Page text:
Hysteria is a pathological condition that reached the apex of its ‘popularity’ in the late 19th century (Maines, 1998). The history of the notion of hysteria can be traced right back to ancient times. Elaine Showalter, who was famous for her study of women and madness, describes the period between 1970 and World War I as ‘the golden age of hysteria’ (Mazzoni, 1996, p.129). Showalter (1997) states hysteria as being over-diagnosed and poorly defined and is very sceptical about the disease, referring to it as a ‘wastebasket diagnosis’ (Showalter, 1997, pg.81). Hysteria has changed throughout history in the sense of what really causes it; initially revolving around the idea that the body affected the mind, the symptoms and behaviour also varied between doctors and eras, suggesting it was never a set in stone ‘illness’, with its continually changing definitions.
Beizer (1994) stated that the concept of hysteria was metaphorically useful and actually necessary to the era’s narrative discourse. Hysteria focused around sexuality and the uterus, and diagnosis could vary from not having enough or having too much sex. Jean-Martin Charcot: the main authority on hysteria was the one in charge of deciding what was classed as over-sexualised or under-sexualised regarding hysteria, and therefore what treatment was necessary. The 19th century authority on hysteria: Charles Lasegue claimed that due to the fact hysterical symptoms are too varied and inconsistent, ‘the definition of hysteria has never been given and never will be’ (Janet, 1901, p.484). This essay aims to analysis and explain class and gender constructs in relation to hysteria.
The concept of hysteria was historically applied mainly to women. A physician in 1859 claimed that a quarter of all women suffered from the illness. (Briggs, 2000, p.246-70). The young, educated and intelligent middle class women were the most vulnerable when hysteria was prevalent. The appearance of hysteria was connected to the appearance of the ‘New Woman’, this being an educated, and intellectual feminist, one who is politically aware. Those women who therefore wanted to gain a sense of independence and a voice, those whom wanted the right to vote or a divorce were those diagnosed with hysteria. Symptoms were not physical, again questioning hysteria as an illness. (Jusová, 2005).
Hysteria is a gendered disease, which hovers between body, spirit and mind. Des Hermies (1891) stated that there remains this unanswerable question: is a woman possessed because she is hysterical, or is she hysterical because she is possessed? In the past, the church was much more highly looked upon as a form of diagnosis than how we see it today, ‘Only the church can answer, science cannot’ (Mazzoni, 1996, p.1). The majority of hysteria was classified to women, and when hysteria and diagnosis were spoke about it was fixated around women and the uterus. (Beizer, 1994); hysteria suggested that women is her uterus, is her desire; but her uterus is (or can be) sick, and so is (or can be) her desire.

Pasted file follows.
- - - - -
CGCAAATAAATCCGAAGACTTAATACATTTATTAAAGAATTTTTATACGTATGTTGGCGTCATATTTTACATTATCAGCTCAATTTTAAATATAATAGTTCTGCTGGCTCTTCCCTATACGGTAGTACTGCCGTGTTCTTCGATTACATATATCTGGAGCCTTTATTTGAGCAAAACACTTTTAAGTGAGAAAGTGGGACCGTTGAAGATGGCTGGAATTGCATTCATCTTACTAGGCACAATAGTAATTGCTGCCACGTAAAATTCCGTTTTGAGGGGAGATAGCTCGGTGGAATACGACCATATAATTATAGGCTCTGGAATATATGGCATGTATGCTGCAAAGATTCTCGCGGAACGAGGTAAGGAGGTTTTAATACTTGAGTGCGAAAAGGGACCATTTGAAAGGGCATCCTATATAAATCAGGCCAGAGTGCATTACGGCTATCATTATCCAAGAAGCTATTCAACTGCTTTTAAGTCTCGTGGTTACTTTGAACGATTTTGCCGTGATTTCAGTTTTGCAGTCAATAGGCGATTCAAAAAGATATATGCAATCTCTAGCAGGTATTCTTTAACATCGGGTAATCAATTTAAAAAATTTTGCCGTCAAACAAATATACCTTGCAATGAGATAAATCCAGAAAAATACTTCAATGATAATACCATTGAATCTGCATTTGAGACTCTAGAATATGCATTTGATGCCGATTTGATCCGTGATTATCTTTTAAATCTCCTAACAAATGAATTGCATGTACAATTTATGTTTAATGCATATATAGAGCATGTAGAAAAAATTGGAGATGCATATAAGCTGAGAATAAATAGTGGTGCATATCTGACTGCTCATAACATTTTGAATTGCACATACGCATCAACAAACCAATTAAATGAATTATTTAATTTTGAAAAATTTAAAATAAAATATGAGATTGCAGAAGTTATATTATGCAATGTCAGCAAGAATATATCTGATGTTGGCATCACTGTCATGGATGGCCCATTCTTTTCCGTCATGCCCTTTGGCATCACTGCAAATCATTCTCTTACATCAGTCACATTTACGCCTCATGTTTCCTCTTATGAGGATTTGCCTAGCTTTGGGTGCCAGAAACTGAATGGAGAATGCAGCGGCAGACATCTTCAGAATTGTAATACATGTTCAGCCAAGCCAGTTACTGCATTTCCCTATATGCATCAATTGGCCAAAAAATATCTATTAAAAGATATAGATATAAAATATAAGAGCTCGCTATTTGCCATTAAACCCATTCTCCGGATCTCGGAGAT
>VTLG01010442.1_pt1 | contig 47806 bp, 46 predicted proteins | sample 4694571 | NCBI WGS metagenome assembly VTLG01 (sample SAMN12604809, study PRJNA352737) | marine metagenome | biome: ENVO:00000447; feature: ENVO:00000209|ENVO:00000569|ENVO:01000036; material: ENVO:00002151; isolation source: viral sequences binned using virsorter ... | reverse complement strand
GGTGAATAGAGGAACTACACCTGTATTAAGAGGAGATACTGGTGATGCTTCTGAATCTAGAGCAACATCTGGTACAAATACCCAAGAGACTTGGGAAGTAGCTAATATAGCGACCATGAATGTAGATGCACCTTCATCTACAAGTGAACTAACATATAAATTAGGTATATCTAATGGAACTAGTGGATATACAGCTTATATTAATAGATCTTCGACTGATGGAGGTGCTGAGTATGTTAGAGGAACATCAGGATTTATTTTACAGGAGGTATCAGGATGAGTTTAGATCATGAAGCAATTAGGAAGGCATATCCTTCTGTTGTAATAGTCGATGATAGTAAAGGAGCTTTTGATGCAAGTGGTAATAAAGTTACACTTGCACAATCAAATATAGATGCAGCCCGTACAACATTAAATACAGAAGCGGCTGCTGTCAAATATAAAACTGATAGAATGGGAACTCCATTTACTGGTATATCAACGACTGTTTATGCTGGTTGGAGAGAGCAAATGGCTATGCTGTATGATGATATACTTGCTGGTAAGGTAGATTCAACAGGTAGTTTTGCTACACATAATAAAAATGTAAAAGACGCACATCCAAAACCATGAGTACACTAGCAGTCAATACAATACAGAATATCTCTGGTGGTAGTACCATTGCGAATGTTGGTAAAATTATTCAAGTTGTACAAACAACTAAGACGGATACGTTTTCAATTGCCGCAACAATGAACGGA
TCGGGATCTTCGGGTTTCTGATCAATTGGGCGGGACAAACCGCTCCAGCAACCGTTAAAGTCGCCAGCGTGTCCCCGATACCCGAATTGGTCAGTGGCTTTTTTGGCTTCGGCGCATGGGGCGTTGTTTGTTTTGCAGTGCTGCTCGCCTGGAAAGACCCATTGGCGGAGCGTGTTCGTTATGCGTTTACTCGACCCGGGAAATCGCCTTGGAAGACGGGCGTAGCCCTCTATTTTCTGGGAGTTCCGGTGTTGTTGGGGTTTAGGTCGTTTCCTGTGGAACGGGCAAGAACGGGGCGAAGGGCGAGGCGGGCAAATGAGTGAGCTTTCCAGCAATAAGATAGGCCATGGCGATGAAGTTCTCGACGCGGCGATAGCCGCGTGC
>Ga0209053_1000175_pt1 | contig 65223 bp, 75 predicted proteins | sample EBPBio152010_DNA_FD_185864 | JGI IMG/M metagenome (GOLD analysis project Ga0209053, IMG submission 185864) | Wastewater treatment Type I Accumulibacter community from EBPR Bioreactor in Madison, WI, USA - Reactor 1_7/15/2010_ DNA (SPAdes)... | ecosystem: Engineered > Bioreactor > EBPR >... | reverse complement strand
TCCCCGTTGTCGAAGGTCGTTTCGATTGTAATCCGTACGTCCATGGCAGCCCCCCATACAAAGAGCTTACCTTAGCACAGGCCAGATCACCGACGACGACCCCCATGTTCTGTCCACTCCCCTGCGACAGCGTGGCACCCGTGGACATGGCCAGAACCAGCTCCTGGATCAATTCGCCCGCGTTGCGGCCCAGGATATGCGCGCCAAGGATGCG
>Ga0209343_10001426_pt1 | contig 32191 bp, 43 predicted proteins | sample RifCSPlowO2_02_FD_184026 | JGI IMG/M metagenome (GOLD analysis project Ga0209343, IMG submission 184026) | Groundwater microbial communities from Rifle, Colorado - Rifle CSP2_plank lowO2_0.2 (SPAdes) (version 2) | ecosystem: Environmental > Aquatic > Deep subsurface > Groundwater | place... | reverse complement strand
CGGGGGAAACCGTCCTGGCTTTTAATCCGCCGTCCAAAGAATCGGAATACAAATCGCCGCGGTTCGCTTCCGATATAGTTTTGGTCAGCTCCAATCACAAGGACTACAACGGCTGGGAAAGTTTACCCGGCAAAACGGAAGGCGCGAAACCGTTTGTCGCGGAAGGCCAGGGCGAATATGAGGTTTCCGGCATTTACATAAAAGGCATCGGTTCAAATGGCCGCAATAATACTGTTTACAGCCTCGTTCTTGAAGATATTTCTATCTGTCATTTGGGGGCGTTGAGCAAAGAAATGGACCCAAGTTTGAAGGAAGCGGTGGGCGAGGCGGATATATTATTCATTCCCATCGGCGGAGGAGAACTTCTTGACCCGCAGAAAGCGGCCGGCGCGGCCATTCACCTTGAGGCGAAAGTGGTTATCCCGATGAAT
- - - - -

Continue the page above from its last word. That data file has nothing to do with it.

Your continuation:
Silas Weir Mitchell (1877) ‘A hysterical girl is…a vampire who sucks the blood of the healthy people around her’ (Goldstein, 1991, p.243). Women were caught in a double bind, on one side they had to be the perfect woman: delicate, innocent and feminine, and on the other: a strong, knowing, and self-sacrificing wife or mother. Mutism, anorexia and paralysis were all common in females of this time, and (Merskey 1995) suggests a metaphor for these, symbolising the lack of voice, the starvation relegated to the domestic sphere and lack of social mobility. It seems ironic that those who tried to escape the suppression of women, and fight for equal rights and independence were those diagnosed with such an illness. 19th century upper and middle class women should have been completely dependent on their husbands and fathers, and their lives revolved around this role, if they strayed away then they were susceptible to been...
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